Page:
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Tuesday, January 29, 2013

When Is It Finished?

As just about any artist will tell you, the final, decisive act in painting is that of telling oneself, "This work is finished." It may well be the most difficult decision in the entire painting process. It's a decision that has bedeviled every artist from Leonardo to the kindergartner daubing around with his or her first strokes of tempera. It never used to bother me too much when I relied more heavily in painting from a single photo than I do now. I'd cover the canvas, go back the next day and touch it up a bit, then, presto, it was done. However more recently, in working on more complex pieces, usually from multiple photos, and often dealing with conceptual themes, it's gotten more difficult. I used to post "in progress" work on my Web site asking friends to comment and offer expert guidance. That helped, although it may also have lengthened the agony in some cases. Now, my touch-ups often stretch over several days. 

Woman in Blue, 1937, Henri Matisse. The initial painting (using the model) is at right, the final version on the left. 
Artists down through history have dealt with this problem in a number of interesting ways. Leonardo may have simply chosen to keep the Mona Lisa, reportedly working on it over a period of years, thus postponing the decision forever. Matisse, on the other hand, seems to have enjoyed the "touch-up" period more than any other part. He'd hire a model, cover his canvas, (as illustrated above, right) and then spend days, even weeks, without the model perfecting his image (above, left) thus saving costly modeling fees, if nothing else. I've also written about Titian during the Renaissance, who became so fond of a hand and arm he'd painted  as part of a double portrait, he chose to paint out everything else, turn the canvas 90-degrees, and then begin anew, building a whole new painting (below, left) utilizing the hand and arm from the first ( see 07-21-11). Other artists, Manet, for instance, was sometimes known to "finish" his paintings by cutting them apart and framing different sections separately. These are extreme solutions of course, but also the stuff which makes life interesting for curators, restoration experts, and art historians.
Titian's Venus with a Mirror, 1555.
The left arm was once a part of a
double portrait.
Harry Cooper and Ron Spronk have investigated this sort of thing. In particular, they chose to look at the way Piet Mondrian handled the "when is it finished?" question. Cooper and Spronk several years ago worked as curators for Harvard University's Busch-Reisinger Museum. They mounted a show titled, "Mondrian: The Trans-Atlantic Paintings" made up of eleven paintings by Mondrian each having undergone high-tech detective work studying the apparently excruciating period of indecision Mondrian seems to have gone through in completing these particular works. There is evidence of much scraping away of dried paint, repainting, and repainting the repainting. Using electronic devices employing ultraviolet light, infrared light, x-rays, and digital imaging, they were able to probe the indecision, and the revaluation process Mondrian seems to have grappled with as he strove to complete each work. Actually there were some 17 paintings in which Mondrian made major changes as long as several years after apparently completing them. The owners of six of the Trans-Atlantic paintings refused to loan them because of the fragility of the paint itself, owing to Mondrian's painted alterations.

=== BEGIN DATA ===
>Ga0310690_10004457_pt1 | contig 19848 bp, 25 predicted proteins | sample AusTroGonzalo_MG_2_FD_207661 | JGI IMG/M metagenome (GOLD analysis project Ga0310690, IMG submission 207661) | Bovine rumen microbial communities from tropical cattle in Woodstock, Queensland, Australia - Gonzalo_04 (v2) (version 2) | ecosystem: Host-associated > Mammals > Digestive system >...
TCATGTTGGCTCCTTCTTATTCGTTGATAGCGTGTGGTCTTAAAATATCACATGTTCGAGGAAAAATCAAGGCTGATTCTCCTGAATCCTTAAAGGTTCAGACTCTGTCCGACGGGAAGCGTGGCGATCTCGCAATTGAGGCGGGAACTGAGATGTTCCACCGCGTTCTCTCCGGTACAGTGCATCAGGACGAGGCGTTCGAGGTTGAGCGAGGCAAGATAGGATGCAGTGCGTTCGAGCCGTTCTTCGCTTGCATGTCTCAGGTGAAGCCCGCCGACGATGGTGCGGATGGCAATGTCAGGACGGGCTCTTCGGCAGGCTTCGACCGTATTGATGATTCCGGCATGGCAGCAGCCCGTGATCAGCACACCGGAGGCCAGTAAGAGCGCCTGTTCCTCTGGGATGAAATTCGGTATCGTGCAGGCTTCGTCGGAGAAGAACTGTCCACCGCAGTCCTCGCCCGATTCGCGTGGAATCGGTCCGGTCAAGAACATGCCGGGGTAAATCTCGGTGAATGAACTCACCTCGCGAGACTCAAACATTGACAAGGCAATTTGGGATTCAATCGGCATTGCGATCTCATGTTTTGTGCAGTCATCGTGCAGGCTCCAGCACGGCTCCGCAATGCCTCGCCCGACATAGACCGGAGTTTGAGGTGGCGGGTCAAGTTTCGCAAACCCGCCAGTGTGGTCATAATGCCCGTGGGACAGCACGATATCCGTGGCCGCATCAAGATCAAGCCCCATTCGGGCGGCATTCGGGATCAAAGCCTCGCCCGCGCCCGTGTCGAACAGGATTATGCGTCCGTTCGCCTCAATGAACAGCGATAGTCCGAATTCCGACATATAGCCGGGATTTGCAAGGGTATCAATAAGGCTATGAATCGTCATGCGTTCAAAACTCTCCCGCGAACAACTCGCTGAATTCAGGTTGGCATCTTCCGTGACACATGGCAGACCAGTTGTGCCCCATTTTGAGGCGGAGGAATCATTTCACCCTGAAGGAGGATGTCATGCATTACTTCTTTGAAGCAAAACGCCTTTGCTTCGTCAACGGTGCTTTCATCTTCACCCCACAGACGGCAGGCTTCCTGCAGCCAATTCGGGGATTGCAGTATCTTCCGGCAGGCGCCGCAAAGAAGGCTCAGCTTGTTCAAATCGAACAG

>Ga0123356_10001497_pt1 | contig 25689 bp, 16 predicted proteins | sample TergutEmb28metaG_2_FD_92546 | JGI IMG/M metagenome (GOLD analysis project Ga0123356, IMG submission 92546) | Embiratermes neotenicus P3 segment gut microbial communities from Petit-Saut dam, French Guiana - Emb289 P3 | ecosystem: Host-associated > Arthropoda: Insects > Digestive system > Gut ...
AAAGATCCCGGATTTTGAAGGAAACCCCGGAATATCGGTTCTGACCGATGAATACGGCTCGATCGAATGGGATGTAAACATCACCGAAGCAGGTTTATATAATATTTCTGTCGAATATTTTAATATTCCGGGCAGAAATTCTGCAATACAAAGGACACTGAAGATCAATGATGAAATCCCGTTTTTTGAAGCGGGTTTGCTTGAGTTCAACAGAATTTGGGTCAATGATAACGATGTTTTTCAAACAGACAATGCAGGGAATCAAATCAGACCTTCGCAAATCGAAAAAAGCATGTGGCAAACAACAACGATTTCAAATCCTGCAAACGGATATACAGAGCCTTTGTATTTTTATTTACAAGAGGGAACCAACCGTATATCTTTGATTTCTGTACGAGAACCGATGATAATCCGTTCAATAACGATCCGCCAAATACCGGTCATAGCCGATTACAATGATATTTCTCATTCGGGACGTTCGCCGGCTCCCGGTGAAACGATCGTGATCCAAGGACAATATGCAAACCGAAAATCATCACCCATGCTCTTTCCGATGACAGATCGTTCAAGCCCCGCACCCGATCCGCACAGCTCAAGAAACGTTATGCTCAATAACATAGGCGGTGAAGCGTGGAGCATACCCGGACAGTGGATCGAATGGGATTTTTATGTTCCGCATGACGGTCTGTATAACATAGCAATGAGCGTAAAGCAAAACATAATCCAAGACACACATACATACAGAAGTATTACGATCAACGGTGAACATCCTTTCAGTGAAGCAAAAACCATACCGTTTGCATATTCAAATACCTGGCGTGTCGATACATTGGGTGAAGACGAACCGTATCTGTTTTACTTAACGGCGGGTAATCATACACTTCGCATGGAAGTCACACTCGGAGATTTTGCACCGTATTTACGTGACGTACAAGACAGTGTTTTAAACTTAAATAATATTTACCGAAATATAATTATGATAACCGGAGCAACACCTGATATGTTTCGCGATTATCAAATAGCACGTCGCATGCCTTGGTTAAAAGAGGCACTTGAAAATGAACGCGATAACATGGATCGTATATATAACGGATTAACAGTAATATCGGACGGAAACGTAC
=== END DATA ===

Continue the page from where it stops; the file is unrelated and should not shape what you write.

Ron Spronk examines x-rays of Mondrian's
Rhythm of Black Lines and Composition No. 7.

In 1940, Mondrian left London and visited New York. There he arranged a one-man show of his work. In returning to London, inspired by the highly charged atmosphere of New York and his American experience, Mondrian decided to revise the 17 paintings he planned to show in New York to be more in line with what eventually evolved into a totally different style--a new era in his work. Until Cooper's and Spronk's work, the only evidence of this has been the fact that these works bore two different dates. However, as these paintings have aged, the changes made by the artist have become more and more noticeable, the paintings themselves essentially "giving away" the artist's secret insecurities about his work. Until Cooper and Spronk got their hands on the Mondrians, no one had any idea how they looked before Mondrian touched them up. There were no photos and only sketchy written accounts of the original images.

Composition in Red, Blue, and
Yellow, 1928, Piet Mondrian
Ironically, once Mondrian took his newly altered work to New York for the show, the critics were either indifferent, or less than kind. What Mondrian had attempted to do was to bridge the gap between his former simpler style, as seen in works such as Composition with Red, Blue, and Yellow from 1928, and a new, more linear, more complex, New York style as seen later in his famous Broadway Boogie Woogie series. The altered paintings illustrate the folly of such an effort as well as the validity of the old adage many artists, myself included, have all too often ignored--leave well enough alone.

Broadway Boogie Woogie, 1942-43,
Piet Mondrian

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